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Miscellaneous

It's Nice That Version 3

Posted by Will Hudson,

We’re super pleased to launch the ‘new look’ It’s Nice That. Although it might not seem as though we’ve made massive amounts of changes, we’ve spent time cleaning up/tweaking a number of existing elements, as well as working hard to introduce new features, including (excitingly, we feel) a What’s On listings. Carry on reading for further details…

Regulars

The Regulars section is home to our popular Guest Post and Things features, as well as newly added Bookshelf – a regular look into what occupies the shelves of some of your favourite creatives (first post to go live this Saturday). A further addition to the Regulars section is a Links page, that documents our favourite, most highly recommended sites on the web. Look out for more additions to this page in the coming weeks, including a Student of the Month feature. More soon…
www.itsnicethat.com/regulars

Publication

The publications page provides details of the first four issues of the publication (surprisingly!). Look out for Issue 5 later this year, which will come complete with a few minor changes in reaction to points made by you in the questionnaire at the end of last year. A big thanks to everyone that took the time out to tell us what they thought, and we look forward to showing you the results of it in March.
www.itsnicethat.com/publication

Events

As we do more and more events alongside the blog and publication, you’ll be able to find all the details here. Look out for a new talks series coming in the next few months.
www.itsnicethat.com/events

What’s On

This is the big one. We are now pleased to offer a curated listings of exhibitions and events we recommend. Initially dealing with London-based events, you can now find details of 24 current shows that we’ll be regularly adding to and updating. We understand that not everyone lives or spends time in London, but we’re keen to find out how people use the feature and what information they want before we roll it out to other cities. For the large proportion of our audience that does live in London, please let us know what you think. Later this week you should also be able to have a version that works across all iPhone and Android phones. More information will be available soon…
www.itsnicethat.com/whats-on

Jobsboard

We have also updated the look and functionality of our Jobsboard, which looks to bridge the gap between the classic ‘pay per post’ board and the completely free boards. We want to offer you the opportunity to advertise your position on It’s Nice That for free, but we will ask for a small, one-off fee of £50 if your position is filled as a result of it being seen here. You’ll also notice we’re looking to fill 2 jobs here at It’s Nice That. Check the board for more details…
www.itsnicethat.com/jobs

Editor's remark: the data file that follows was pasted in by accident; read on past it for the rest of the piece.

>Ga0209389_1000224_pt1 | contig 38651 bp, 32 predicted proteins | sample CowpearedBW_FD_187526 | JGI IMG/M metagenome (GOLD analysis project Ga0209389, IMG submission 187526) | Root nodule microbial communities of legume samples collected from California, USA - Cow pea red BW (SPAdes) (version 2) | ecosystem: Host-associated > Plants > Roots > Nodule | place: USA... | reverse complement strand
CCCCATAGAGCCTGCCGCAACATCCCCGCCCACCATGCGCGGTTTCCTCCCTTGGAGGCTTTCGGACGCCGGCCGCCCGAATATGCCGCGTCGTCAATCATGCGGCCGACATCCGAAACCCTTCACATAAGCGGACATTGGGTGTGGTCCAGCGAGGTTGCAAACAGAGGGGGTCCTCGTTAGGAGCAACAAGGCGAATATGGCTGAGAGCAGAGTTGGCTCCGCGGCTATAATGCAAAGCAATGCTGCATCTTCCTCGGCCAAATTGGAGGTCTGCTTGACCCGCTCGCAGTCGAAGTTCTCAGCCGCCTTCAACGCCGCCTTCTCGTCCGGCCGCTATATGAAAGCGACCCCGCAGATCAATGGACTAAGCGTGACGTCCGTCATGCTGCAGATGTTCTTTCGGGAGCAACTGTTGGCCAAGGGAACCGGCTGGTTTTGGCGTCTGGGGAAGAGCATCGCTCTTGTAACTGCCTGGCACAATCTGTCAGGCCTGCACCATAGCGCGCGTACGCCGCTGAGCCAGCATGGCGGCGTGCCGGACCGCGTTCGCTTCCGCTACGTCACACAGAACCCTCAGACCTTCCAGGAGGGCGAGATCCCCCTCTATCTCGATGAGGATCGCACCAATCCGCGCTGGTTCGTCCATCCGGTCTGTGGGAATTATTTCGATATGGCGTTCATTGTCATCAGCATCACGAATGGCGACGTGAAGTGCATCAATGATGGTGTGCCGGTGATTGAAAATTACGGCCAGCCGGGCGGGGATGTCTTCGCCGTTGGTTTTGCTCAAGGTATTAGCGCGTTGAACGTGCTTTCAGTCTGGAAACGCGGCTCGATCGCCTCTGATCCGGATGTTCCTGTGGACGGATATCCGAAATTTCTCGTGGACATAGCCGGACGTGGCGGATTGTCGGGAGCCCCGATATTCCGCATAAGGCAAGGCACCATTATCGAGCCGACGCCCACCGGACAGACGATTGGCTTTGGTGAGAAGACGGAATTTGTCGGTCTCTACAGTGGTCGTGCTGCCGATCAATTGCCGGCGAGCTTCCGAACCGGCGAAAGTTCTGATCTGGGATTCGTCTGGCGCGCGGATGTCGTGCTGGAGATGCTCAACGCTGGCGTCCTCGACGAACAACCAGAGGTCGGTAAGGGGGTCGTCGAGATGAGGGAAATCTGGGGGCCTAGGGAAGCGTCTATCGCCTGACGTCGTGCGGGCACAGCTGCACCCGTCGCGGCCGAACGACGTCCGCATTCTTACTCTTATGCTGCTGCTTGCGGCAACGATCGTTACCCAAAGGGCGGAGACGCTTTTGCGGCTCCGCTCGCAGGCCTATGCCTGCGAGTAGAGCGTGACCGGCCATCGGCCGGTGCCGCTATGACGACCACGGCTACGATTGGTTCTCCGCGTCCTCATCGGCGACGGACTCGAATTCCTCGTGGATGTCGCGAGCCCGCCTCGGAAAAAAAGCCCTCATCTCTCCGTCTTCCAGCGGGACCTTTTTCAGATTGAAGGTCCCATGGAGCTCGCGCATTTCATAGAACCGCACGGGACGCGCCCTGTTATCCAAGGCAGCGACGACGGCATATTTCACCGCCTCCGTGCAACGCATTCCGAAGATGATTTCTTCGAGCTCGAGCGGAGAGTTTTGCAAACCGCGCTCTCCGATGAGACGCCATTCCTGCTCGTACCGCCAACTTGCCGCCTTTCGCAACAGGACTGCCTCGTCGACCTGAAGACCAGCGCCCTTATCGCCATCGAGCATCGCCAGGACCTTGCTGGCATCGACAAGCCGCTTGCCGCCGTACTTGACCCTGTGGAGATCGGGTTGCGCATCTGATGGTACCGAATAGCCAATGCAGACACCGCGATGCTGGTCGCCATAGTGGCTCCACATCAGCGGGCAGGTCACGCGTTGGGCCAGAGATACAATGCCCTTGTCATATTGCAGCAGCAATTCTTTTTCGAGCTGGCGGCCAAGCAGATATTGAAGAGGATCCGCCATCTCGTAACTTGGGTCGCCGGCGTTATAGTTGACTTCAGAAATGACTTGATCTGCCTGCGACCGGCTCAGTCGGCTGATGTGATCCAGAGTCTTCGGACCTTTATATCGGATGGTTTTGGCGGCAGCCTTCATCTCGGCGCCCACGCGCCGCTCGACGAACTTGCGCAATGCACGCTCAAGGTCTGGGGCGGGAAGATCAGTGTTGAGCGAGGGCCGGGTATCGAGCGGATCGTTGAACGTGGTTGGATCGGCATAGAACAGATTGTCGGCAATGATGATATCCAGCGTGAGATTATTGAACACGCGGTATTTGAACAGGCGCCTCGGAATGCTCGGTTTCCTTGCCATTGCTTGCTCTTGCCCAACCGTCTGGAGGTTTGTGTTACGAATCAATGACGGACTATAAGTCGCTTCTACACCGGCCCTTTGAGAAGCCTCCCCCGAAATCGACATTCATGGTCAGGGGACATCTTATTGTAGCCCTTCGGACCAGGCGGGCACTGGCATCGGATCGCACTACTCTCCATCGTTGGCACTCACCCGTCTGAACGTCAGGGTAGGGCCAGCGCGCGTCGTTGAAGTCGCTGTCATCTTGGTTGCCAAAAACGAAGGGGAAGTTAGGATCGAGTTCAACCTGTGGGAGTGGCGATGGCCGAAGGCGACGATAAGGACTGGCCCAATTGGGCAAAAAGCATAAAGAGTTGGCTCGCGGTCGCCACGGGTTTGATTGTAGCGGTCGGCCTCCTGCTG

Shop

The It’s Nice That shop continues to grow and will maintain steady additions throughout the coming month. Look out for more details via the Highlights spot at the top right of every page, as well as via our Twitter stream or Facebook page.
www.itsnicethat.com/shop

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Posted by Will Hudson

Will founded It’s Nice That in 2007 and is now director of the company. Once one of the main contributors to the site he has stepped back from writing as the business has expanded. He is a regular guest on the Studio Audience podcast.

Most Recent: Miscellaneous View Archive

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    Here’s one of those projects that turns out to be way more interesting than it originally sounds, and it comes courtesy of San Francisco studio T2D (Tomorrow Today). Metragramme takes 32 of your Instagram pictures and combines them into a single image created via pixel-comparisons across the set. The result is therefore a kind of average Instagram picture, and although on first glance many of them look similar; when you explore each a little further you tease out intriguing details, as well as drawing broader conclusions about form and colour palette. We’ve included a few examples below but this is probably one of those tools you;re going to want to try out for yourself – you can visit the site here.

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    Sometimes the sad story of Arthur Russell’s life mixed with the whimsical howling and rousing sounds he creates is altogether too much to even bear – but we still torment ourselves, tuning in even when going through a break up or driving alone in the rain. When surreal, sad music is accompanied by something as funny as, say, The Muppets – something peculiar and unexpected can happen. In this edit by John Michael Boling we see a perfectly (and I mean perfectly) cut mash-up of Arthur Russell’s haunting That’s Us / Wild Combination and scenes from The Muppets Movie. The reason people think art is hard to make is because they don’t understand how such a simple idea or a wild combination can work so incredibly well. Thank you John Michael Boling for reminding us of this fact. Thank you.